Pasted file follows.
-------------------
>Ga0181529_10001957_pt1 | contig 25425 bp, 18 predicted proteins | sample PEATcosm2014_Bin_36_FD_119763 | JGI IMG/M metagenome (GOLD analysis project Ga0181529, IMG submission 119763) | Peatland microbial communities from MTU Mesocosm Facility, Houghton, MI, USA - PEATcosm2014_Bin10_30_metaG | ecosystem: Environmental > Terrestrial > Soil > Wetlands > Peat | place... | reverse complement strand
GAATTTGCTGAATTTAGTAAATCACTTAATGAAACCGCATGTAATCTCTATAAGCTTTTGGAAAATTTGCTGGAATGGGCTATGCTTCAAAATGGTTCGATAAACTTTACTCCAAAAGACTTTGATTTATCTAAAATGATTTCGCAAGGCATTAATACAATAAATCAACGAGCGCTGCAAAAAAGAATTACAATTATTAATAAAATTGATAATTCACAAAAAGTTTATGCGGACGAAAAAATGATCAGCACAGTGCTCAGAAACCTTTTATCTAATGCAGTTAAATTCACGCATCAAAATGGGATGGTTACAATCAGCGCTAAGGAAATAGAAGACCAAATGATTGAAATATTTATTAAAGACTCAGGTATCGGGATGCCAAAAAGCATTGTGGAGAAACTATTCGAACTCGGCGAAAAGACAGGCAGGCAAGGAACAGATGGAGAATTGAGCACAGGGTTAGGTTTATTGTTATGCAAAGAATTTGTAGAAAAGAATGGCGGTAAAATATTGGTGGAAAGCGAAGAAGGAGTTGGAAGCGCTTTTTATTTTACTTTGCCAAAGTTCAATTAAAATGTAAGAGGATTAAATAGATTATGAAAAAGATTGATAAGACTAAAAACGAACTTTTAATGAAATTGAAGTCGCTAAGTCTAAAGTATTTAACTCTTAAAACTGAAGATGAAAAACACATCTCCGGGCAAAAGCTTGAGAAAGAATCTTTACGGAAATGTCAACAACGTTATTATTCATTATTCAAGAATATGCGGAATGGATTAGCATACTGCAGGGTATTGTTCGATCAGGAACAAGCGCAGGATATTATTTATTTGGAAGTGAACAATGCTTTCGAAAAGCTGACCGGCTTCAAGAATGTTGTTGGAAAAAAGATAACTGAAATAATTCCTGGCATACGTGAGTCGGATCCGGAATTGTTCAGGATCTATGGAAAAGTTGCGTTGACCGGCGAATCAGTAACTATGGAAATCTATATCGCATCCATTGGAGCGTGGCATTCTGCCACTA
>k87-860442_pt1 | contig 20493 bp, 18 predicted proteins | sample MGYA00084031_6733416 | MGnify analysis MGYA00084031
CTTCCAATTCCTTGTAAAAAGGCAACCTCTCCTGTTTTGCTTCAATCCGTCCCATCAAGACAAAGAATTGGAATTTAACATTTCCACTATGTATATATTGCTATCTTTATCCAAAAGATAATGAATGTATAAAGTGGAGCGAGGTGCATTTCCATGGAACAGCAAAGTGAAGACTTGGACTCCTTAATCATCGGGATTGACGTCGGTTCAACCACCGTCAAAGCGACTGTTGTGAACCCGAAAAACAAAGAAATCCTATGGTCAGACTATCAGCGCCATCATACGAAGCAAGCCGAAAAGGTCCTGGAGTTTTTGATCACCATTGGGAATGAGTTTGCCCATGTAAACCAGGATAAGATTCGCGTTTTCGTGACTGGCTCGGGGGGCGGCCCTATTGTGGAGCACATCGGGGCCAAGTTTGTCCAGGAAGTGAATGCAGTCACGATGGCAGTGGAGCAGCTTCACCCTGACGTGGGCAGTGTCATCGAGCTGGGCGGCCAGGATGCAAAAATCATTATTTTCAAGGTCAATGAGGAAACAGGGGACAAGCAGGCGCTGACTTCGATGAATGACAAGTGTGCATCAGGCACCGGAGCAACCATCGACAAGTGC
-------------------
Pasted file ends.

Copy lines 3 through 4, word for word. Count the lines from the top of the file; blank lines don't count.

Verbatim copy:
>k87-860442_pt1 | contig 20493 bp, 18 predicted proteins | sample MGYA00084031_6733416 | MGnify analysis MGYA00084031
CTTCCAATTCCTTGTAAAAAGGCAACCTCTCCTGTTTTGCTTCAATCCGTCCCATCAAGACAAAGAATTGGAATTTAACATTTCCACTATGTATATATTGCTATCTTTATCCAAAAGATAATGAATGTATAAAGTGGAGCGAGGTGCATTTCCATGGAACAGCAAAGTGAAGACTTGGACTCCTTAATCATCGGGATTGACGTCGGTTCAACCACCGTCAAAGCGACTGTTGTGAACCCGAAAAACAAAGAAATCCTATGGTCAGACTATCAGCGCCATCATACGAAGCAAGCCGAAAAGGTCCTGGAGTTTTTGATCACCATTGGGAATGAGTTTGCCCATGTAAACCAGGATAAGATTCGCGTTTTCGTGACTGGCTCGGGGGGCGGCCCTATTGTGGAGCACATCGGGGCCAAGTTTGTCCAGGAAGTGAATGCAGTCACGATGGCAGTGGAGCAGCTTCACCCTGACGTGGGCAGTGTCATCGAGCTGGGCGGCCAGGATGCAAAAATCATTATTTTCAAGGTCAATGAGGAAACAGGGGACAAGCAGGCGCTGACTTCGATGAATGACAAGTGTGCATCAGGCACCGGAGCAACCATCGACAAGTGC